April 10, 2018[/vc_column_text][/vc_column][/vc_row][vc_row][vc_column width=”2/3″][vc_column_text]Contact:[/vc_column_text][vc_column_text]
Ian Savage, TRF President
Ann Warner LLC, TRF VP Public Relations[/vc_column_text][/vc_column][vc_column width=”1/3″][vc_column_text]..
Paper Presented at TRF
Shows Carbon Taxes May Increase Road Infrastructure Costs
A study presented at this week’s Annual Transportation Research Forum (TRF) in Minneapolis finds that, while carbon taxes reduce vehicle-miles traveled for trucks, and hence reduce fuel consumption and greenhouse gases, they also lead to increases in vehicle weights, which increase highway pavement damage and road maintenance costs. Under plausible assumptions, the increase in road maintenance costs can exceed the benefits in reduced greenhouse gas emissions.
As the price of fuel rises (either because of market forces or because of fuel tax increases), trucking companies economize on fuel by “dispatching” fewer trucks but filling each truck closer to its maximum capacity. Because road damage increases exponentially with the weight per axle, one fully loaded truck causes more road damage than two half-loaded trucks (but uses less fuel).
This paper estimates that the rising fuel prices cause an increase in vehicle weights of 3.2 percent for every 10-percent increase in fuel prices, per year. As a result, if the price of diesel fuel were increased by $0.37/gallon (which corresponds to the social cost of carbon estimated by the Interagency Working Group on the Social Cost of Carbon in 2015), fuel consumption would fall by 850 million gallons, and the benefits in reduced carbon emissions would be $311 million. Reduced vehicle-miles of trucks also reduce congestion, improve safety, and reduce other pollutants, so overall benefits of the reduction in vehicle-miles are $1,044 million.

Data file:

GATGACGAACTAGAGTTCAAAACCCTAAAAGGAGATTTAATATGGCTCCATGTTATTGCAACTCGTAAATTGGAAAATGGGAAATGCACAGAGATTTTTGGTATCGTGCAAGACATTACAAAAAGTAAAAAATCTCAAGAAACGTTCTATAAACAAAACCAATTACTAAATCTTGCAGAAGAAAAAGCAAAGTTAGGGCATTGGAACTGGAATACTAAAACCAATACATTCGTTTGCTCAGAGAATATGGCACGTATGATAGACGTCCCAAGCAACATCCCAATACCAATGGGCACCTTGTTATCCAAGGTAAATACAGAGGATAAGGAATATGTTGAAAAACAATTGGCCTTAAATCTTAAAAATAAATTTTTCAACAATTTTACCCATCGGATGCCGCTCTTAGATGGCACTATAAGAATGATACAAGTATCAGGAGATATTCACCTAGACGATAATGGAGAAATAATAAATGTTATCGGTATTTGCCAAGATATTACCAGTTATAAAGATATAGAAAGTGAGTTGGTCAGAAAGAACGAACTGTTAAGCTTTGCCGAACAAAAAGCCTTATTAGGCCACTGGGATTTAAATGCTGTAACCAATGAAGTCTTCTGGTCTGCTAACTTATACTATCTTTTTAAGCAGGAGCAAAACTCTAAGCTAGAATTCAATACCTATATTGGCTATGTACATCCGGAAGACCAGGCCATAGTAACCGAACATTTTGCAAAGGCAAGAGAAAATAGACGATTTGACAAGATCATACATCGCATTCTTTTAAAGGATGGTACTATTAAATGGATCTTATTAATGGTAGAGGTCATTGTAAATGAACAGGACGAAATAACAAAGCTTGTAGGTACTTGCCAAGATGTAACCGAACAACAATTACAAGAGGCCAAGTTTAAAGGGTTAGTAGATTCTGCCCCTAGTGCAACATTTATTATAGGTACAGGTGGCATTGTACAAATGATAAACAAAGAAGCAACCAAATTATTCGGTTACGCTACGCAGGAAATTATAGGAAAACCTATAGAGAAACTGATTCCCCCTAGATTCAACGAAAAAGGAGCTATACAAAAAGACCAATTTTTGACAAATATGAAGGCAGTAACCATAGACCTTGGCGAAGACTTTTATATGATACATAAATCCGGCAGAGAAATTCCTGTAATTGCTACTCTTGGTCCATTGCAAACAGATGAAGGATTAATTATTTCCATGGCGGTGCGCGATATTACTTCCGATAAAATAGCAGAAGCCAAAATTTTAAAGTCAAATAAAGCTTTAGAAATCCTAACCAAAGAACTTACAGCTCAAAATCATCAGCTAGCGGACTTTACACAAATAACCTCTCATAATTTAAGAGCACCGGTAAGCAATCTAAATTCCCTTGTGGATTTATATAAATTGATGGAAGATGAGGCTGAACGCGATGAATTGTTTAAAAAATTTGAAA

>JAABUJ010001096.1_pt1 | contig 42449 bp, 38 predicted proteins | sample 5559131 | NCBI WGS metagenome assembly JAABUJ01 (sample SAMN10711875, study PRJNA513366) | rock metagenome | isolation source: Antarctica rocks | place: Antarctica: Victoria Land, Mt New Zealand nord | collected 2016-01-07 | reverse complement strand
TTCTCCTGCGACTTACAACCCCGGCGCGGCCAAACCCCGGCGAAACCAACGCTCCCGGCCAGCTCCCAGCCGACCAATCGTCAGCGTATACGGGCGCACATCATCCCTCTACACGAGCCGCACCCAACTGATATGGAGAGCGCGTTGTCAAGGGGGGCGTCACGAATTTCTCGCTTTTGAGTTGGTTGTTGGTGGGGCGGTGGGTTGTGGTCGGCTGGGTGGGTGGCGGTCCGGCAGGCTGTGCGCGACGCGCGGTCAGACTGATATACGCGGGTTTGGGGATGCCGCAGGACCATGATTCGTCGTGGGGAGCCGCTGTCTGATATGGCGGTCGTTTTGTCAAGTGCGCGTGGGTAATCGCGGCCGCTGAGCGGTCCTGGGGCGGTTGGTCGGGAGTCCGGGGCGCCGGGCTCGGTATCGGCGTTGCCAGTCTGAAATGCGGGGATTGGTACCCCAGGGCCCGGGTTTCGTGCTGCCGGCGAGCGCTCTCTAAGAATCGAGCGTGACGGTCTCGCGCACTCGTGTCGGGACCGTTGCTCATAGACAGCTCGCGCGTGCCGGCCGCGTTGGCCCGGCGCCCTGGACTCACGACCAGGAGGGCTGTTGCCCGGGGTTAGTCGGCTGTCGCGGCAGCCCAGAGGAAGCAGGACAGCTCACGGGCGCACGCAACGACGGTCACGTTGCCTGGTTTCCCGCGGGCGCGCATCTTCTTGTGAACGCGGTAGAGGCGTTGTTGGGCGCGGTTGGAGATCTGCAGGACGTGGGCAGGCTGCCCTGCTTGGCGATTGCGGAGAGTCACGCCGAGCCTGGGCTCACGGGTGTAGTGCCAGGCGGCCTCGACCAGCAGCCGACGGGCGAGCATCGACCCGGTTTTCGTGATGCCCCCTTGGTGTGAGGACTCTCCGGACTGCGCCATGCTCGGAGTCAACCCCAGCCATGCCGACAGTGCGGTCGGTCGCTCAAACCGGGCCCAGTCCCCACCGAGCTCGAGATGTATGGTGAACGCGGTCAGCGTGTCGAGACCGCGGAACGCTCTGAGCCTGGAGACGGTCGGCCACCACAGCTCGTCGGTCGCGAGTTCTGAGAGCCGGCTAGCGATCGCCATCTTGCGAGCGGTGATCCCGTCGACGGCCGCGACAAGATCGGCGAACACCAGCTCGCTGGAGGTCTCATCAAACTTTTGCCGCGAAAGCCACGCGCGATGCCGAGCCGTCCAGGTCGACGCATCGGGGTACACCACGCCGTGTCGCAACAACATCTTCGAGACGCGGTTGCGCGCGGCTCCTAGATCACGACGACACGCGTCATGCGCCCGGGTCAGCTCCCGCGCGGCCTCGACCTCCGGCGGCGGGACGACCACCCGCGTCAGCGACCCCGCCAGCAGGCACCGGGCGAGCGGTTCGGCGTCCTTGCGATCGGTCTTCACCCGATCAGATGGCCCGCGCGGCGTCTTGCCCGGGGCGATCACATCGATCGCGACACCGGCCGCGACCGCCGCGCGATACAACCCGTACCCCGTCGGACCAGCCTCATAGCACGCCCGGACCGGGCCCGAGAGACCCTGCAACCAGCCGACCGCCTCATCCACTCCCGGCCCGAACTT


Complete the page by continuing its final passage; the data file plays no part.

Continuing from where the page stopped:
However, most of that freight will still be moved – it will just be moved in fewer, heavier trucks. On an annual basis, the increase in truck weights increases road damage by $1,213 million, so the net cost is $169 million.
This paper uses data on differences in diesel fuel prices between New York and California (caused by seasonal differences in the demand for heating oil in New York – heating oil is essentially identical to diesel fuel) and data from Weigh-in-Motion monitors in both states to estimate the effect of fuel price changes on average truck weights.
This paper concludes that a fuel-efficiency standard for trucks could achieve a similar reduction in greenhouse gases without encouraging trucking companies to increase the weight of each truck and hence increase road damage. While economists generally consider pricing methods like a carbon tax to be a “best” way to reduce harmful externalities (like greenhouse gases), in this case the “second-best” solution – fuel efficiency standards – actually has the greater net benefits.
The Transportation Research Forum (TRF) is an independent organization of transportation professionals founded in 1958 to provide an impartial meeting ground for carriers, shippers, government officials, consultants, university researchers, suppliers, and others seeking an exchange of information and ideas on both passenger and freight transportation. TRF conducts a national Annual Forum, and has chapters in New York, Washington DC, Chicago, Minneapolis-St. Paul, St. Louis, and South Korea. www.trf.org
About the Author
The authors of the paper are Linda R. Cohen with the Department of Economics at the University of California at Irvine and Kevin D. Roth, Economist, Christensen Associates. The paper is entitled “A Second-Best Dilemma: Freight Trucks, Externalities, and the Dispatch Effect.”